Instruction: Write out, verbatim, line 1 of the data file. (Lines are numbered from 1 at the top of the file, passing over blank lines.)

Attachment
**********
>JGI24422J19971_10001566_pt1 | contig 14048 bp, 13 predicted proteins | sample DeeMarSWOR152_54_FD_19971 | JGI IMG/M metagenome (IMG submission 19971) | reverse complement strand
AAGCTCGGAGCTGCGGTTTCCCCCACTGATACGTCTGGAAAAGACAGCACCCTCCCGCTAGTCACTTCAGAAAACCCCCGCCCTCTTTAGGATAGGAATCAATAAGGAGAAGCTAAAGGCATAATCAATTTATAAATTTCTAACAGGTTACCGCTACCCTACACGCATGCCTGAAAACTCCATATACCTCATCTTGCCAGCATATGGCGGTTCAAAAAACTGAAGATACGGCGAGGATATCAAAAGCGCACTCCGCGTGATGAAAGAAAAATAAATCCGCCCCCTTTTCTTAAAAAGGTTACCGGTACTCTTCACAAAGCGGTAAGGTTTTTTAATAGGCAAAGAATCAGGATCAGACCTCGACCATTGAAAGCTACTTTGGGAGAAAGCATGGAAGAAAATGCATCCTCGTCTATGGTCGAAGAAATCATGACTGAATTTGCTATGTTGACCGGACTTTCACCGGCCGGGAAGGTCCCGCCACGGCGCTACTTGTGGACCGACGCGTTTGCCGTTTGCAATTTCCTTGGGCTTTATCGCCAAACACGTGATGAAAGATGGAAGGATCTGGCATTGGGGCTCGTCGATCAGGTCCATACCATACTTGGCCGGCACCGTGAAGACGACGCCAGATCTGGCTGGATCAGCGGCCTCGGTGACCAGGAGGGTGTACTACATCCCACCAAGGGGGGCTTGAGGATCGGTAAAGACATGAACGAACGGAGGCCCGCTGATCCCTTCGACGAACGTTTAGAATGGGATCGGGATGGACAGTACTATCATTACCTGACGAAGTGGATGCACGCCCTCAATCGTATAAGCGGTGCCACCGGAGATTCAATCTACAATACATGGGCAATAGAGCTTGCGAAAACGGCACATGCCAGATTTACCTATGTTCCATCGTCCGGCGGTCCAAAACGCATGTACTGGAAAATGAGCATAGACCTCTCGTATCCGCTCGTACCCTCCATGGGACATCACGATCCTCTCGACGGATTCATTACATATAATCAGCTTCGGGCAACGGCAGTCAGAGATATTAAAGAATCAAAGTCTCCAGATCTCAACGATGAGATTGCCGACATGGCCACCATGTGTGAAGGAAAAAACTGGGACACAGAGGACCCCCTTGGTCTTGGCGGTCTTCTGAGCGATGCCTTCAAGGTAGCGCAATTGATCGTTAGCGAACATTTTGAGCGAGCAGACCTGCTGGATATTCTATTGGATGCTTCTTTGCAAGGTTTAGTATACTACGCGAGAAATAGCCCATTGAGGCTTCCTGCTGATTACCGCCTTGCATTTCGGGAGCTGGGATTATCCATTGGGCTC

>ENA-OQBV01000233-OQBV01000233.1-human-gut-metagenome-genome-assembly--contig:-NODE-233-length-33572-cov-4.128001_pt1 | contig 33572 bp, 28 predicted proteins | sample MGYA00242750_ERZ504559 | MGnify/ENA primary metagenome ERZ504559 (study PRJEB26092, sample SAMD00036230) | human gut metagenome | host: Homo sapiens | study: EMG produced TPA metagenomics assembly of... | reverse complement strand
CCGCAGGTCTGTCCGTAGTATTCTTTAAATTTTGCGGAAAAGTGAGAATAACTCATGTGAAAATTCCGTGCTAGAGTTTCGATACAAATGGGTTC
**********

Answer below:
>JGI24422J19971_10001566_pt1 | contig 14048 bp, 13 predicted proteins | sample DeeMarSWOR152_54_FD_19971 | JGI IMG/M metagenome (IMG submission 19971) | reverse complement strand